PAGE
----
For a minute there was no answer--then came tears; the whole frame of the subdued skeptic shook as he said--it was almost a cry: "Yes, pray, pray!"

      And from the side of the dead child went up agonizing pleadings to the throne of God. And that prayer was answered--the miracle was wrought-- the lion became a lamb--the doubter a believer--the skeptic a Christian!

      --A Tract.
      



      HOW THREE SUNDAY SCHOOL CHILDREN MET THEIR FATE

      When the Lawrence Mills were on fire a number of years ago--I don't mean on fire, but when the mill fell in--the great mill fell in, and after it had fallen in, the ruins caught fire, there was only one room left entire, and in it were three Mission Sunday School children imprisoned. The neighbors and all hands got their shovels and picks and crowbars and were working to set the children free. It came on night and they had not yet reached the children. When they were near them, by some mischance the lantern broke, and the ruins caught fire. They tried to put it out, but could not succeed. They could talk with the children, and even pass to them some refreshments, and encourage them to keep up. But, alas, the flames drew nearer and nearer to the prison. Superhuman were the efforts made to rescue the children; the men bravely fought back the flames; but the fire gained fresh strength, and returned to claim its victims. Then piercing shrieks arose when the spectators saw that the efforts of the firemen were hopeless. The children saw their fate. They then knelt down and commenced to sing the little hymn we have all been taught in our Sunday School days. Oh! how sweet: "Let others seek a home below, which flames devour and waves overflow." The flames had now reached them; the stifling smoke began to pour into their little room, and they began to sink, one by one, upon the floor. A few moments more and the fire circled around them, and their souls were taken into the bosom of Christ. Yes, let others seek a home below if they will, but seek ye the Kingdom of God with all your hearts.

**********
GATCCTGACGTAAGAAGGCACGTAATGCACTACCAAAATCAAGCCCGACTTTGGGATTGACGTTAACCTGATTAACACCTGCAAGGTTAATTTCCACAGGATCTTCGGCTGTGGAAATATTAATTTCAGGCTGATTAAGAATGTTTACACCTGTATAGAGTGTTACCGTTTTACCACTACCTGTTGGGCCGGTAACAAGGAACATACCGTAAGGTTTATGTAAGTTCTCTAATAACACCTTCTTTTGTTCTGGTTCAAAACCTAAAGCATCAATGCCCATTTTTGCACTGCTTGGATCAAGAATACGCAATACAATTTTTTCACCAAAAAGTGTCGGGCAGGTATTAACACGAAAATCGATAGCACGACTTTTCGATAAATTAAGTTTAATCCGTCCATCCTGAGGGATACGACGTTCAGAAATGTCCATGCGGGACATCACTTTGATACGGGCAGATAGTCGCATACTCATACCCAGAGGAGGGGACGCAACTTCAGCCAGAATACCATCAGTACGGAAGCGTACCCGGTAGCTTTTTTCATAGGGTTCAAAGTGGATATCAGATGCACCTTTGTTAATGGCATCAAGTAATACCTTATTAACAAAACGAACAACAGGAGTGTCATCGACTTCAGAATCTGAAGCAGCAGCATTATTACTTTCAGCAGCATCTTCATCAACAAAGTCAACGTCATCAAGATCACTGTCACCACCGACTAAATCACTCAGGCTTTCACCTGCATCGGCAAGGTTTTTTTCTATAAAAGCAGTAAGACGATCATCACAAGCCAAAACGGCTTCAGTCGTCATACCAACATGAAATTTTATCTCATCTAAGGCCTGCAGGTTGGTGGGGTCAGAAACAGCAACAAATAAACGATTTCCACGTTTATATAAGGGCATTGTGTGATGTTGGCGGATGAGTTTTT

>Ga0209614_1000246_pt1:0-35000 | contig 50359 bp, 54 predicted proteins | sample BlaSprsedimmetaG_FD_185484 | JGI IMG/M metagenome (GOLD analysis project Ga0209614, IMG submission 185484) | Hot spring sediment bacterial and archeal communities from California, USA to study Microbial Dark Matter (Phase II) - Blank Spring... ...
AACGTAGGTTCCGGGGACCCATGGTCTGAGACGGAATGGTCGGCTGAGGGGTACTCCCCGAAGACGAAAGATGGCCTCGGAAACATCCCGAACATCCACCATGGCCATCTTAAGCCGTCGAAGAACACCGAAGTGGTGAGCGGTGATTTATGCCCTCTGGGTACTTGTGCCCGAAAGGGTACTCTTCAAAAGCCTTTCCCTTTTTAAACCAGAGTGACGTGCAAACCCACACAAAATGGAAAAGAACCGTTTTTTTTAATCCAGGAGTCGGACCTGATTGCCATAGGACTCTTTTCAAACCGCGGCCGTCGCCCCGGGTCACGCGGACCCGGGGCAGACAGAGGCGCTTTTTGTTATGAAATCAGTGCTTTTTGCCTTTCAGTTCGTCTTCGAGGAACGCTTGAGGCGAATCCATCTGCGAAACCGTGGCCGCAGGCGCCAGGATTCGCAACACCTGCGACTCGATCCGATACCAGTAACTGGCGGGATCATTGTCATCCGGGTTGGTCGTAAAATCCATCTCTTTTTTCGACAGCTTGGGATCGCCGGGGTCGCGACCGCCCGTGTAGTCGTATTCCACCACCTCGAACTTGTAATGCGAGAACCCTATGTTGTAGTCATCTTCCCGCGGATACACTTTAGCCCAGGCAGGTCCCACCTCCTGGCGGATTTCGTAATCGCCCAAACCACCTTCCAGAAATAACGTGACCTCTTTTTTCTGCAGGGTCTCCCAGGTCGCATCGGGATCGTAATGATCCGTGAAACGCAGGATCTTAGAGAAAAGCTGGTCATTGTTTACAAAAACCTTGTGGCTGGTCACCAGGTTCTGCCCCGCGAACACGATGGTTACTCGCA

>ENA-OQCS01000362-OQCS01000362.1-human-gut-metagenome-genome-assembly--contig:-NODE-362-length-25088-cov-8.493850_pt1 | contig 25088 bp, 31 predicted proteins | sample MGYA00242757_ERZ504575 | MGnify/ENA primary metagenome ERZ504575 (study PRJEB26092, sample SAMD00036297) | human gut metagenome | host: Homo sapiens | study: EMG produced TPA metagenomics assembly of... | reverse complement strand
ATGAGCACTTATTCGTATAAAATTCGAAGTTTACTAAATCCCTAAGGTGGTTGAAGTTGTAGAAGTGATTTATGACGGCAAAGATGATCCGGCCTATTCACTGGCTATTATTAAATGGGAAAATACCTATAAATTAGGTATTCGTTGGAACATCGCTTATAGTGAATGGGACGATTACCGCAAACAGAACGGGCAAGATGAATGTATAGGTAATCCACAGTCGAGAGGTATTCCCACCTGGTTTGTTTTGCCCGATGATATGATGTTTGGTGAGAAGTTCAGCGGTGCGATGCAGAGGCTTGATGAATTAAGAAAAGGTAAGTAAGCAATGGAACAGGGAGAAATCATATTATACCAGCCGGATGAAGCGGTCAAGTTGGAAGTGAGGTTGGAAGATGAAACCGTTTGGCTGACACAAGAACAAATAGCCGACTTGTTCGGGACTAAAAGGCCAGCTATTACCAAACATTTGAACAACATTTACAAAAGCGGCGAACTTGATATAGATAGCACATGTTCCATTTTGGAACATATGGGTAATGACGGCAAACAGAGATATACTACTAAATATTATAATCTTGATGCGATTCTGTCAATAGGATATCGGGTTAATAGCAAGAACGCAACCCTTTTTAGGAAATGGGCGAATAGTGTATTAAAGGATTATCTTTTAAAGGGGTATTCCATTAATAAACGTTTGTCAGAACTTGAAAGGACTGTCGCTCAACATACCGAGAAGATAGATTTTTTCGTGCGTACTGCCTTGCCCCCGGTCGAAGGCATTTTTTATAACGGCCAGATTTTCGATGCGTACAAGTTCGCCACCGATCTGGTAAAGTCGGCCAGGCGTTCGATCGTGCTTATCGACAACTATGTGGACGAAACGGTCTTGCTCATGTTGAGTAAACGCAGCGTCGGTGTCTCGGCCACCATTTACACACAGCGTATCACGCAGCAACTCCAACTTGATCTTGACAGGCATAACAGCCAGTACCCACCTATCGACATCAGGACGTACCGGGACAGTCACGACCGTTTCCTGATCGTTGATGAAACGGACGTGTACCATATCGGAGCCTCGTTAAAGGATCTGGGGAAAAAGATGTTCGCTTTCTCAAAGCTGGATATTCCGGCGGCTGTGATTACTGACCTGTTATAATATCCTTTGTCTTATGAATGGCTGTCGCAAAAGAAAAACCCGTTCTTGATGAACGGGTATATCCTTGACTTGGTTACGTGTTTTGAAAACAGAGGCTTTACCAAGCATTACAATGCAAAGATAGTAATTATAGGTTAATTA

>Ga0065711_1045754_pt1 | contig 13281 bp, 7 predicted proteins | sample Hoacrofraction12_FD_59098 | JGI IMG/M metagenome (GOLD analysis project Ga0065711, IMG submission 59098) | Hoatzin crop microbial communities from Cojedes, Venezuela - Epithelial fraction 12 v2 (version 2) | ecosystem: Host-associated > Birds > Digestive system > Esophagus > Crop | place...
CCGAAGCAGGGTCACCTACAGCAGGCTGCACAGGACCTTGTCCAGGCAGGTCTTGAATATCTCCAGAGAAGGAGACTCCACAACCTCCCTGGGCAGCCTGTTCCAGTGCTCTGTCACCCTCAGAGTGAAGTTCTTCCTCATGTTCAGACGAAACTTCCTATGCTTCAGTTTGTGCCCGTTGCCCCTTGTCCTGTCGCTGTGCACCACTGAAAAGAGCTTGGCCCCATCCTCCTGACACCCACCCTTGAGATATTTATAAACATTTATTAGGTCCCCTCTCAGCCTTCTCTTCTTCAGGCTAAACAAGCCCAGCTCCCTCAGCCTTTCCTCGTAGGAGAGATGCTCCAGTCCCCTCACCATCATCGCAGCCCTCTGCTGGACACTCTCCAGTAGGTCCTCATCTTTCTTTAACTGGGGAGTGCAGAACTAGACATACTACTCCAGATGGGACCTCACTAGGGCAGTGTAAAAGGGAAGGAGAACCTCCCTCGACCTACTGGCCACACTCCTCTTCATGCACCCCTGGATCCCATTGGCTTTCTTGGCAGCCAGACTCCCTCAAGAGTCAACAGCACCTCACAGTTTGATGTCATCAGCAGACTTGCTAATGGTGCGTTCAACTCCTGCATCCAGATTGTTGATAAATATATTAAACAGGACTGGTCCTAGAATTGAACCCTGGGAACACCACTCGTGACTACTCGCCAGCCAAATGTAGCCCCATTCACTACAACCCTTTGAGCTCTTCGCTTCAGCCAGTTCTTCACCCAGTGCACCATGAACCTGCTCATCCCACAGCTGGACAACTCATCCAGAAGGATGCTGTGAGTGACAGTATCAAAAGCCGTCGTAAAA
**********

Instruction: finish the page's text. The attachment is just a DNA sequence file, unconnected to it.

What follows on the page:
--Moody's Anecdotes
      



      HE BLESSES GOD FOR THE FAITH OF HIS LITTLE GIRL

      "I came home one night very late," says Brother Matthew Hale Smith (in his "Marvels of Prayer"), "and had gone to bed to seek needed rest. The friend with whom I boarded awoke me out of my first refreshing sleep, and informed me that a little girl wanted to see me. I turned over in bed and said:

      "'I am very tired, tell her to come in the morning and I will see her.'

      "My friend soon returned and said:

      "'I think you had better get up. The girl is a poor little suffering thing. She is thinly clad, is without bonnet or shoes. She has seated herself on the doorstep and says she must see you and will wait till you get up.'

      "I dressed myself and opening the outside door I saw one of the most forlorn-looking little girls I ever beheld. Want, sorrow, suffering, neglect, seemed to struggle for the mastery. She looked up to my face and said:

      "'Are you the man that preached last night and said that Christ could save to the uttermost?'

      "'Yes.'

      "'Well, I was there, and I want you to come right down to my house and try to save my poor father.'

      "'What's the matter with your father?'